Lyocell fabrics for suit jacket linings?

Started by OlymposPartizanos, May 25, 2024, 03:34:36 AM

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I was introduced to this kind of fabric from a video of a textile engineer. Information on the internet says it is more eco friendly in production than viscoseļ¼Œ with simmilar moisture absorption to cupro, and more durable than this two and even cotton. It can also have a silky appearance.

Recently I made a jacket for myself with normal bermberg cupro body lining, but tried a piece of lyocell fabric in similar weight for sleeve lining. I weared it for a few days and it is quite good so far. I purchased it from the place that I normally purchase for my cotton and linen fabrics from, and the price (20 yuan/metre, about 2.8 dollars) is even a bit lower than bemberg fabrics (about same price per metre, but narrower width) that I bought from the internet (probably because they're mainly doing wholesale trade?).

I haven't seen any source mentioning use lyocell fabric for lining before, nor any search result. Is it just because it is quite a camparatively newly invented fabric (about 1980s) and not being a part of tradition of tailor's practice? Or is there any other reason? Have anyone ever tried it before?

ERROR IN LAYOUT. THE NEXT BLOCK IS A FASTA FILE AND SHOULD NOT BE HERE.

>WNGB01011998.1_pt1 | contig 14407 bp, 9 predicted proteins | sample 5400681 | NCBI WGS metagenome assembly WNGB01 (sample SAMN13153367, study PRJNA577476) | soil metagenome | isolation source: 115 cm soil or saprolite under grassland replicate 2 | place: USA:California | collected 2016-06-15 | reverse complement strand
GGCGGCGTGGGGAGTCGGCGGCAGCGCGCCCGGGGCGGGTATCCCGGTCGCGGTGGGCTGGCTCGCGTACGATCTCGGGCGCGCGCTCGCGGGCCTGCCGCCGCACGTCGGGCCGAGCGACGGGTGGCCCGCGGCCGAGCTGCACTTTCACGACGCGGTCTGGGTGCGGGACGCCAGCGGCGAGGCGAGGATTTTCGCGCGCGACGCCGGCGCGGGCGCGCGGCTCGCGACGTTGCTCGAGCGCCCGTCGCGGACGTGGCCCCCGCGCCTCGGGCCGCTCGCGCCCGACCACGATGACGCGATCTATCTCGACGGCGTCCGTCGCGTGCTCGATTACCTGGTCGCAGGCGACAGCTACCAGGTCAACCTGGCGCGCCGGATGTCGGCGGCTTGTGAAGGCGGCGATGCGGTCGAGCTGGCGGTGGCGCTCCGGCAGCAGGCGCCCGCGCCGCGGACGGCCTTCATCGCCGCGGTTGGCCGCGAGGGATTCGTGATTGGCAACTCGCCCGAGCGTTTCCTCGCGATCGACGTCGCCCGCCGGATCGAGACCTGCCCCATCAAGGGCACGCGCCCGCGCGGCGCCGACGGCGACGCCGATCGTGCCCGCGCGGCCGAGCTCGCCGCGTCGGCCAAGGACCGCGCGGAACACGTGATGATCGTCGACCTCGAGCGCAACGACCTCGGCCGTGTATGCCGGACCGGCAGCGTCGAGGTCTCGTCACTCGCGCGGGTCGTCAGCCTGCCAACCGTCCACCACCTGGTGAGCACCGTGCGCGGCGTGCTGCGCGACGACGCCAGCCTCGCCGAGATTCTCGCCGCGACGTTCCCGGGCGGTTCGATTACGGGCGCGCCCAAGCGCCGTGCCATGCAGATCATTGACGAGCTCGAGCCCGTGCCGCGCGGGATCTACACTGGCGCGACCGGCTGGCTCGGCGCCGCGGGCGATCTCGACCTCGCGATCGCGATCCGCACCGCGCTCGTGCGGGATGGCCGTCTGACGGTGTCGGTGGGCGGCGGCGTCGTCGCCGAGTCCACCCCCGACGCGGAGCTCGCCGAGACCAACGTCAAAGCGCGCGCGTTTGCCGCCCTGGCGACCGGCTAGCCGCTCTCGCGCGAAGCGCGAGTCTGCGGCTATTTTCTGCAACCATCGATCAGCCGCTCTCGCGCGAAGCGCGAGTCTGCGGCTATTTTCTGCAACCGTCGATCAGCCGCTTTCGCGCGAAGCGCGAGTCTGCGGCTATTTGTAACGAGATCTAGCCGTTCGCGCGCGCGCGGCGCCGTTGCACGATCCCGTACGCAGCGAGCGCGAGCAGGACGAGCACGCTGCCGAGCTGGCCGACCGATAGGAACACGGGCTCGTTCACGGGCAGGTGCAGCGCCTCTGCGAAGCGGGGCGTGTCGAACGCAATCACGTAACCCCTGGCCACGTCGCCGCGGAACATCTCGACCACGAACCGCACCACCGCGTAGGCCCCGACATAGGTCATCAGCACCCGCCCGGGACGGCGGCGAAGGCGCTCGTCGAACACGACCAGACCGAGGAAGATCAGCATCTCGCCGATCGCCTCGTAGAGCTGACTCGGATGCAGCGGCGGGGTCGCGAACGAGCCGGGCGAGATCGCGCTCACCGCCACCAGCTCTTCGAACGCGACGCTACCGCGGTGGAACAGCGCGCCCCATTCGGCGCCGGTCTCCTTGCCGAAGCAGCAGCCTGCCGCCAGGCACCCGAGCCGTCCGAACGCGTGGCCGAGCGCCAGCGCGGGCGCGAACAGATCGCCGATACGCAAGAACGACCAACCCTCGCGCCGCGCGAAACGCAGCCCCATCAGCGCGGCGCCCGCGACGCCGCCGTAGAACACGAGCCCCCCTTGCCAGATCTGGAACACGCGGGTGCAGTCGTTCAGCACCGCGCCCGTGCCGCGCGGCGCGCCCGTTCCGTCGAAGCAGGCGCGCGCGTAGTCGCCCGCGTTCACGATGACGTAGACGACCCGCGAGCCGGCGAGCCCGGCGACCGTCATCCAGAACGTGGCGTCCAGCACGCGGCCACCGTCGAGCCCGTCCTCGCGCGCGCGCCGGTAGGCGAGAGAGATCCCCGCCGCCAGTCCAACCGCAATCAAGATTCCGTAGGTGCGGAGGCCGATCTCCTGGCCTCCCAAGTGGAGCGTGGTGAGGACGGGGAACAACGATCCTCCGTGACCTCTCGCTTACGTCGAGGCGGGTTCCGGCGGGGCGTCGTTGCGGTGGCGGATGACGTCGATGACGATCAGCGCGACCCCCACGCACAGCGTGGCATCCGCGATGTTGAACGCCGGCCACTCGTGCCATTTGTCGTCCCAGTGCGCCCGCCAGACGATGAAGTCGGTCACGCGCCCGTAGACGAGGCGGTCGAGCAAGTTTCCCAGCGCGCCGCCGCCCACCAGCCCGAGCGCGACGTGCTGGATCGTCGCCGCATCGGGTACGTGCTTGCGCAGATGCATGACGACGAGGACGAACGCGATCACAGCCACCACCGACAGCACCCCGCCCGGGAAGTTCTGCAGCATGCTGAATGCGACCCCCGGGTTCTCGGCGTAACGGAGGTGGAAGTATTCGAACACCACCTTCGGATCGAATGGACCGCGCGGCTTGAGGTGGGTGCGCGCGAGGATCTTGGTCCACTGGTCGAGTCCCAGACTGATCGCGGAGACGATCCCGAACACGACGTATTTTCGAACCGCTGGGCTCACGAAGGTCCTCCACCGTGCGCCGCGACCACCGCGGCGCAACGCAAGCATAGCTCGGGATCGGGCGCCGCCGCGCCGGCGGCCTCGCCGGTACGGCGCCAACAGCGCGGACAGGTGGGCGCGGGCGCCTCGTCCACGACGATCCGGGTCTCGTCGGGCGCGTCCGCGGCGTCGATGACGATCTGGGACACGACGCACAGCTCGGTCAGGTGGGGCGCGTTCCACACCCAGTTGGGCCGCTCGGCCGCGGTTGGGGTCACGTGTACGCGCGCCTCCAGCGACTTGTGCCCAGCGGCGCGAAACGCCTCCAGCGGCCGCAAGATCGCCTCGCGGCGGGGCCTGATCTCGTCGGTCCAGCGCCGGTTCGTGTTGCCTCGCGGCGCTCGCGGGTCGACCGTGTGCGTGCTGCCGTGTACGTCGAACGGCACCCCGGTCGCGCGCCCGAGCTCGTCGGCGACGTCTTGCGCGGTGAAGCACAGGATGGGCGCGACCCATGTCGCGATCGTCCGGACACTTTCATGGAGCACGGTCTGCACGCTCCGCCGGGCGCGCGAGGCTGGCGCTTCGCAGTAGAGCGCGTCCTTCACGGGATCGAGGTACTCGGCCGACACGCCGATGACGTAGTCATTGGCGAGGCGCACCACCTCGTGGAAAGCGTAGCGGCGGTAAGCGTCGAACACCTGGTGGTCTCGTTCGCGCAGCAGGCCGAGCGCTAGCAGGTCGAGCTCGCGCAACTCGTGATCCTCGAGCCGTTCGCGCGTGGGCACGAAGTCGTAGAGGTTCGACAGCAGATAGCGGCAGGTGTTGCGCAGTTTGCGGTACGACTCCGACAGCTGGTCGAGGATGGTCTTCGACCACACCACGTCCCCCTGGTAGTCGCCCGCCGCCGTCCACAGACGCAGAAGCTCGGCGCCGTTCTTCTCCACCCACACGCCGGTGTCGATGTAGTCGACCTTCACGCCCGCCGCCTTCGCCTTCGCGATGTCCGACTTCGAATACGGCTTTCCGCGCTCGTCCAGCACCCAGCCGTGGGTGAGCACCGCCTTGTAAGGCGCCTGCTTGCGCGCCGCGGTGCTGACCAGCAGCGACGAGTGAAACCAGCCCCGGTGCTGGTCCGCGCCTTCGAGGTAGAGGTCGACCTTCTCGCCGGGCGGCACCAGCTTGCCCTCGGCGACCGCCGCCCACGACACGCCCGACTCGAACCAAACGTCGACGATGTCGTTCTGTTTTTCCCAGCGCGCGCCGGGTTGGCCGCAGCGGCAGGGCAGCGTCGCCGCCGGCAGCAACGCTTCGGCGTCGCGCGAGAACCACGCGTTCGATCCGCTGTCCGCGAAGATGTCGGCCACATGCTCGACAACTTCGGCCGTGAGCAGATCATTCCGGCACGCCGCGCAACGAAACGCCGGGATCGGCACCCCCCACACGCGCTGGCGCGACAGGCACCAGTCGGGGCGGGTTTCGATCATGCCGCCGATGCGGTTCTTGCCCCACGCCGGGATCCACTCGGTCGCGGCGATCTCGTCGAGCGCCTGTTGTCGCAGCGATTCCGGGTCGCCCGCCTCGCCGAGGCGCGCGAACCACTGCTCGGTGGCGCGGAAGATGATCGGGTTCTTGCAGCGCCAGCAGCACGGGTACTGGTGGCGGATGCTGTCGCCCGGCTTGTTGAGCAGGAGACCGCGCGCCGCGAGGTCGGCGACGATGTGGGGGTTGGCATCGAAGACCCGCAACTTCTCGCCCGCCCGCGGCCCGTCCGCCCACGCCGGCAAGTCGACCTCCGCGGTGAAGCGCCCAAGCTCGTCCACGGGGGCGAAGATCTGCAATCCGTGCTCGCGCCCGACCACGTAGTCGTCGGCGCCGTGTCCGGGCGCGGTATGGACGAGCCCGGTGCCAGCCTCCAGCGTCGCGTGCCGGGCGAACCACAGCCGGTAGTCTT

Viscose and cupro lining fabrics are made to have minimal friction with skin or other fabrics during wear or gliding over other fabrics. In most cupro and viscose linings "filament" (continuous) yarns are used. In lyocel, fibres have different "staples"(lengths) and are spun into yarns that do not glide as easily. Compare this to a cotton lawn and a cotton sateen. The sheen of the fabric (or lack thereof)  is a good indicator of how well it will glide over anonther fabric...